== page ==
Thanks Microsoft: We Got Publishing Features Enabled

3 minute read

Those of you who know me realize that I can be a grouchy, cantankerous old cuss.:)

It seemed wrong to use a picture of myself, so I stole this from

It seemed wrong to use a picture of myself, so I stole this from

But every once in a while, I have a good experience that I really should share so that people don’t think I can only be grumpy.

Today is one of those days. But it’s a bit plus and minus.

I’ve had a support ticket open with Microsoft for exactly a month today about an Office 365 tenant where we couldn’t activate the Site Feature for SharePoint Server Publishing.


It was originally activated (we can’t track down the history), but wasn’t fully “there”. Some of the capabilities weren’t working. So I deactivated it and tried to reactivate. Every time, the dreaded “An unexpected error has occurred.” But a correlation ID!

I’ll admit it, I’m not enamored of Microsoft support. My experience over the years has been spotty at best and this case was not a good showing. We bounced back and forth to various people “out there”. (It’s the cloud, so it doesn’t matter where they are, right?)

When we hit a month to the day today, I decided I would highlight the – erm – challenges here to Adam Harmetz (@AdamHarmetz ) at Microsoft. I’m very careful how I use my connections at Microsoft, as I don’t want to be “that guy”. Sometimes I’m “that guy”, but I try not to be. Really, I do. Truly. Most of the time.

Well, within two hours, we had the problem solved. (Adam wasn’t awake when I sent the email.) I worked with two stellar guys at Premiere Support who *really* knew their stuff.

In the words from the follow up email from the engineer I worked with:

We found that the publishing feature was failing to create the PageNotFoundError page in the Pages library, so after validating that the page layout and content types were in good shape we grabbed a healthy page from a new publishing site, moved it over to the target site, and verified that the publishing web feature was able to be activated without a hitch.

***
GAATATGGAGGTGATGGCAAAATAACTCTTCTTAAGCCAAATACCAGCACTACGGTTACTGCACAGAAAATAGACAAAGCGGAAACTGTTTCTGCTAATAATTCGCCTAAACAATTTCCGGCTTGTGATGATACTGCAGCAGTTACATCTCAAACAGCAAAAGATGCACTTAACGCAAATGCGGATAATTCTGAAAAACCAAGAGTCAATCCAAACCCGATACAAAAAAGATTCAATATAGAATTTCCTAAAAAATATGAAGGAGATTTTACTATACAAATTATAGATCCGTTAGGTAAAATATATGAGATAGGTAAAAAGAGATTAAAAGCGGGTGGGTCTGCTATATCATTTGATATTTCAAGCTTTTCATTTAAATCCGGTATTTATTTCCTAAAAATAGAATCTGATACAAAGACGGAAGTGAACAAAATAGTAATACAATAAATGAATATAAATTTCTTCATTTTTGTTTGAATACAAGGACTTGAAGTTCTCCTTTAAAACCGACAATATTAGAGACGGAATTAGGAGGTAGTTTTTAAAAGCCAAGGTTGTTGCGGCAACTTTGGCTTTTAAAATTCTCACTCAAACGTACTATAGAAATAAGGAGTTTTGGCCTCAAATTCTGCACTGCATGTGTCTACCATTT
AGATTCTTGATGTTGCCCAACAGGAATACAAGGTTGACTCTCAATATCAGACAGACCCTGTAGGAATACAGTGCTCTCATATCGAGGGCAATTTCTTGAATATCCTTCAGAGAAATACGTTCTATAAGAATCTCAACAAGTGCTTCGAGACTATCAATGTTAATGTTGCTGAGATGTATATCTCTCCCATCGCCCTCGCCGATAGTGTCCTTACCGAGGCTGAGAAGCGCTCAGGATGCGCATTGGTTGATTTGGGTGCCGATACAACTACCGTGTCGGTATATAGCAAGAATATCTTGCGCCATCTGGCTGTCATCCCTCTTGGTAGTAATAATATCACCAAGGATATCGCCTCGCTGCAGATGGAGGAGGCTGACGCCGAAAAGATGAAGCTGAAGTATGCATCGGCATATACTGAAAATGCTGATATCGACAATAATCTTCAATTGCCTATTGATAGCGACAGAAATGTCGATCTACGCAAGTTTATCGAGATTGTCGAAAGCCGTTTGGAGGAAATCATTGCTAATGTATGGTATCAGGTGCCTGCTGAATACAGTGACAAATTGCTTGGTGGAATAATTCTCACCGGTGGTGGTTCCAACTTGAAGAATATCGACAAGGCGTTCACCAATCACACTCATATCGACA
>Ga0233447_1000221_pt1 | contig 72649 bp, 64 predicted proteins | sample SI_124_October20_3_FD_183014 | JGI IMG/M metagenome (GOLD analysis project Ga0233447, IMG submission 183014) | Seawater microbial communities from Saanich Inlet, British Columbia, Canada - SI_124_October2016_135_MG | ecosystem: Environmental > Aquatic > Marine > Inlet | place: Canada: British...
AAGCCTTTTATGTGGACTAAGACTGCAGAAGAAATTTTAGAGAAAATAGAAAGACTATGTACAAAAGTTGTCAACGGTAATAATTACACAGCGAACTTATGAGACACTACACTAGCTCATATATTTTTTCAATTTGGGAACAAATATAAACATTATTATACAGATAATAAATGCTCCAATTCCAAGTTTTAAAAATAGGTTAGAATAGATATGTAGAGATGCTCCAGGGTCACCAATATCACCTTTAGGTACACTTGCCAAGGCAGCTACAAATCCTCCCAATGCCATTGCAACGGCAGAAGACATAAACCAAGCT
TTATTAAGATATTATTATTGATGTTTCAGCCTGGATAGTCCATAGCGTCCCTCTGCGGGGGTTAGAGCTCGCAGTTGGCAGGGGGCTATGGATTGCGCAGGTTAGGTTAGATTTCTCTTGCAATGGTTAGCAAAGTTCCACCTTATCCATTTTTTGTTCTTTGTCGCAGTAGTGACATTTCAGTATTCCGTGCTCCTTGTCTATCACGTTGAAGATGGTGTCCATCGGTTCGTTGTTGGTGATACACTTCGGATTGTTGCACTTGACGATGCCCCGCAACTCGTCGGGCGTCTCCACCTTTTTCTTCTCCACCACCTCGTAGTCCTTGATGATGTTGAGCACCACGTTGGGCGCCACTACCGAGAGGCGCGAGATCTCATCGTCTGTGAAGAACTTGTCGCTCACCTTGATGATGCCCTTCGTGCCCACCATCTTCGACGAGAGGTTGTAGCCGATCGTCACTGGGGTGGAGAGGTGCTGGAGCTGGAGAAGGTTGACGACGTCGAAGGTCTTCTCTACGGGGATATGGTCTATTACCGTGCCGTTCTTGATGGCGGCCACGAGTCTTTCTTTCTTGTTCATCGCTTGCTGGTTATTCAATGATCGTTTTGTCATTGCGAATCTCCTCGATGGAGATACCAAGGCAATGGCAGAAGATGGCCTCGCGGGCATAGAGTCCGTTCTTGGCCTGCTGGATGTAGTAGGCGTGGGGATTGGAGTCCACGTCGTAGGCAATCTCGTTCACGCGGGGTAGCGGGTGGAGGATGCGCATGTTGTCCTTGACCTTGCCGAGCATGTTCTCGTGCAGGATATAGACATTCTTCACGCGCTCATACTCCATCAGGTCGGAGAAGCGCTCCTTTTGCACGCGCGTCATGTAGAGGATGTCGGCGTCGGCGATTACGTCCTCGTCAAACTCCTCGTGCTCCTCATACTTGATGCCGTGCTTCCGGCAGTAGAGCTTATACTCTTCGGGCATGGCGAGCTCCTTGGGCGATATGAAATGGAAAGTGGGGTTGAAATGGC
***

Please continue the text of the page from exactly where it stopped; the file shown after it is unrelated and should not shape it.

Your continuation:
Note that I’m not giving out the two stellar guys’ names. I don’t want them to be inundated with requests! But I know who they are.

So why does all this matter? Frankly, it doesn’t matter that much that I pulled some strings and got my problem solved. We had been working around it and would have solved it eventually through normal channels.

What really matters is the fact that Adam and Stellar Guy No. 1 are going to take this case and try to make things better with it. The way it all played out is a bad user experience. Yes, UX isn’t just something on a computer screen. Every aspect of our interactions with Microsoft affects our perception of the company and its products.

These days, Microsoft can take something like this and make changes to ensure they don’t happen again. A few years ago, I would have openly complained about the fact that they weren’t a learning organization; today they are, and a fast-learning one at that.

That doesn’t mean that my next support experience – or yours – is going to be perfect. But it does mean that it might be a bit better. I long for the day when there will be no need at all to pull strings to reach a good conclusion, and I want to help Microsoft get there.



Have a thought or opinion?